- I could never wear the same thing every day! I still remember asking Sr. Catherine Mary if she missed wearing jeans. She thought for a second, and said “No.” I was certain she was lying and it was a trap to get me to consider being a sister. Turns out, I never think about it, and it does save the stress of knowing what to wear. More importantly, the humbling and amazing experiences and conversations I have had because my habit has been a witness of God, of the Catholic Church and of the mystery of religious life, far surpass any human materialistic desire for “normal clothes.”
- I would die without make-up! No, actually, you won’t. Furthermore, don’t you think sisters usually look younger than their age? It is the secret “Nun-glow” cream we all get!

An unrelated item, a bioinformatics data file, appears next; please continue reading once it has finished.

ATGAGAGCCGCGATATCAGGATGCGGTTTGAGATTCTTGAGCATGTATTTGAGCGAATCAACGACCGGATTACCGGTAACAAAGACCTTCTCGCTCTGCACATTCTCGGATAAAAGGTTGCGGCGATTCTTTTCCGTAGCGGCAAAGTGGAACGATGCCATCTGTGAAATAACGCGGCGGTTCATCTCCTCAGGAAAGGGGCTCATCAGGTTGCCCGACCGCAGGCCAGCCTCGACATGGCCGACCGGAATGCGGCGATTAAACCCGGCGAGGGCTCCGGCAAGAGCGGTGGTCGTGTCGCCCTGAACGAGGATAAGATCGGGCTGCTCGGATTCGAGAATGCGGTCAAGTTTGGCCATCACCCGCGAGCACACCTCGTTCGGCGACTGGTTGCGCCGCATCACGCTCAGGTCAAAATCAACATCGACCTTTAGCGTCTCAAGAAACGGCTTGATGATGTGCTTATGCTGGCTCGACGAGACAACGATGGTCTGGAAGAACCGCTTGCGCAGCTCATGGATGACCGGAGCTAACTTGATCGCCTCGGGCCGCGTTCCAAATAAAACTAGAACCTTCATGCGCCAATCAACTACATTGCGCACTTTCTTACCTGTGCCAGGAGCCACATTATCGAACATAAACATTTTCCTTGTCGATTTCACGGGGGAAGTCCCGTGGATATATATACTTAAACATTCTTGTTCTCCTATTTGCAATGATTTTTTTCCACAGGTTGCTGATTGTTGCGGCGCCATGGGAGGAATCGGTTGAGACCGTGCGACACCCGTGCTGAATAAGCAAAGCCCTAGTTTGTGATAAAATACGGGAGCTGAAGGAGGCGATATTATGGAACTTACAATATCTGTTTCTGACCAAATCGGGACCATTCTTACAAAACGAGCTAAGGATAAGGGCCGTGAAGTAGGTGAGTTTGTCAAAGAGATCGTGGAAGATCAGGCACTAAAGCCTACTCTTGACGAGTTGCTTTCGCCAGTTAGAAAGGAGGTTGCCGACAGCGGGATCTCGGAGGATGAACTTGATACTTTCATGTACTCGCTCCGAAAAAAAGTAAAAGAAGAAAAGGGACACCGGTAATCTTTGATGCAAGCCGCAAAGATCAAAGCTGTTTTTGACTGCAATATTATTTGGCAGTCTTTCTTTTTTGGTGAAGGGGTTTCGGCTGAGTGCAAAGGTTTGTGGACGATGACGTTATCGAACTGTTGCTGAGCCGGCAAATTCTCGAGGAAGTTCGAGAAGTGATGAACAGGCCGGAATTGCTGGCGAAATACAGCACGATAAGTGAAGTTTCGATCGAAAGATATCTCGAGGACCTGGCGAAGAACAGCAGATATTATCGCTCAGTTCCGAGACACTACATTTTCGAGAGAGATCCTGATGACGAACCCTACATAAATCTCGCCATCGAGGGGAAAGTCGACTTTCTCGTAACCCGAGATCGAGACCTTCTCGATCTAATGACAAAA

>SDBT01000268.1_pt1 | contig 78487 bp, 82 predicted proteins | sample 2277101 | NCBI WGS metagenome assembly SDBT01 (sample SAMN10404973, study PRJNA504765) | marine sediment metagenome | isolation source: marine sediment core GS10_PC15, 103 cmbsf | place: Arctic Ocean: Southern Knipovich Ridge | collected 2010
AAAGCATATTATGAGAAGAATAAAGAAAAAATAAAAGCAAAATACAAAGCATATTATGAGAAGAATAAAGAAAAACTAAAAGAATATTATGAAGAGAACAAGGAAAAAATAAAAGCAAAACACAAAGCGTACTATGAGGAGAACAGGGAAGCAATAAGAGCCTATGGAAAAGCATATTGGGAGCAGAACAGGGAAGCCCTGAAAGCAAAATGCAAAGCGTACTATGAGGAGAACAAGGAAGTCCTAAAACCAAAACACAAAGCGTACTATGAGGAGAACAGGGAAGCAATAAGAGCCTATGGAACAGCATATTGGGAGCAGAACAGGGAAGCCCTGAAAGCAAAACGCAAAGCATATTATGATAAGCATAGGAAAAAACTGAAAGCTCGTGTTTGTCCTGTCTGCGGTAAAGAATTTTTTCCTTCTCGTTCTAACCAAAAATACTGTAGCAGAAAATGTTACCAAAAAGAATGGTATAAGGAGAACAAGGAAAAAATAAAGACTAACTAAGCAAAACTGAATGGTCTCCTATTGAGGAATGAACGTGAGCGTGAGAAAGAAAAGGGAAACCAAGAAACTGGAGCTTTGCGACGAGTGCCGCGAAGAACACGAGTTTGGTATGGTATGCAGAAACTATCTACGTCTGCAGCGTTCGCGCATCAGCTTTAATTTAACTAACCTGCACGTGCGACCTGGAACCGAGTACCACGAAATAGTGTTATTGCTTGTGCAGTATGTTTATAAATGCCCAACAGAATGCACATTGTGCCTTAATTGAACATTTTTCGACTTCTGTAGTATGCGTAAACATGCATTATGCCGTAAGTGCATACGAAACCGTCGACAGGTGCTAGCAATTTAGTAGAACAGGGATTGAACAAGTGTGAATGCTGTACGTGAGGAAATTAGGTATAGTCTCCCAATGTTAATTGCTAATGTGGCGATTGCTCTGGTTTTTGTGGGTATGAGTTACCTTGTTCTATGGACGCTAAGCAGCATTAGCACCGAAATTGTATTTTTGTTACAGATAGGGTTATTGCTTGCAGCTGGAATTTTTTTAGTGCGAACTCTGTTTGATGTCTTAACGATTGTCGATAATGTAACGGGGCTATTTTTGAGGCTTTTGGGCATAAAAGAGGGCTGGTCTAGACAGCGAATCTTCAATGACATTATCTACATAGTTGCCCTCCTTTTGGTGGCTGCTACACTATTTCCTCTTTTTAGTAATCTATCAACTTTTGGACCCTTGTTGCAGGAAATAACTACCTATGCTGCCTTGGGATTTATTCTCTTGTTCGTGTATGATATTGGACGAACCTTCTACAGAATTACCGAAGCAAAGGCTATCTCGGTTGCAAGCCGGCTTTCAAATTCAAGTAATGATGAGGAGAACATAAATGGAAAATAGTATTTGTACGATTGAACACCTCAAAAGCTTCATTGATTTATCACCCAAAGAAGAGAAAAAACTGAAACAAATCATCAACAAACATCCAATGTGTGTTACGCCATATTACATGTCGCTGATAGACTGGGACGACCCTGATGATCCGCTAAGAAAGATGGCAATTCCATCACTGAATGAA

- I could never wake up that early every day! When I entered the convent, it still had not occurred to me that all adults have to wake up early, or that parents never sleep. Honestly, it is doable, and I know many people who wake up a lot earlier than I do.
- I want to have children. You had better want to have children. As women, we are designed to bear children, and it is the most precious gift bestowed by God. It is a sacrifice. And as with all sacrifices, there is a grace from God to live a full and fruitful life with a gift for spiritual maternity. Each day, I am moved by an experience of being a “mom,” with many of the same joys and sorrows I hear echoed from women raising children.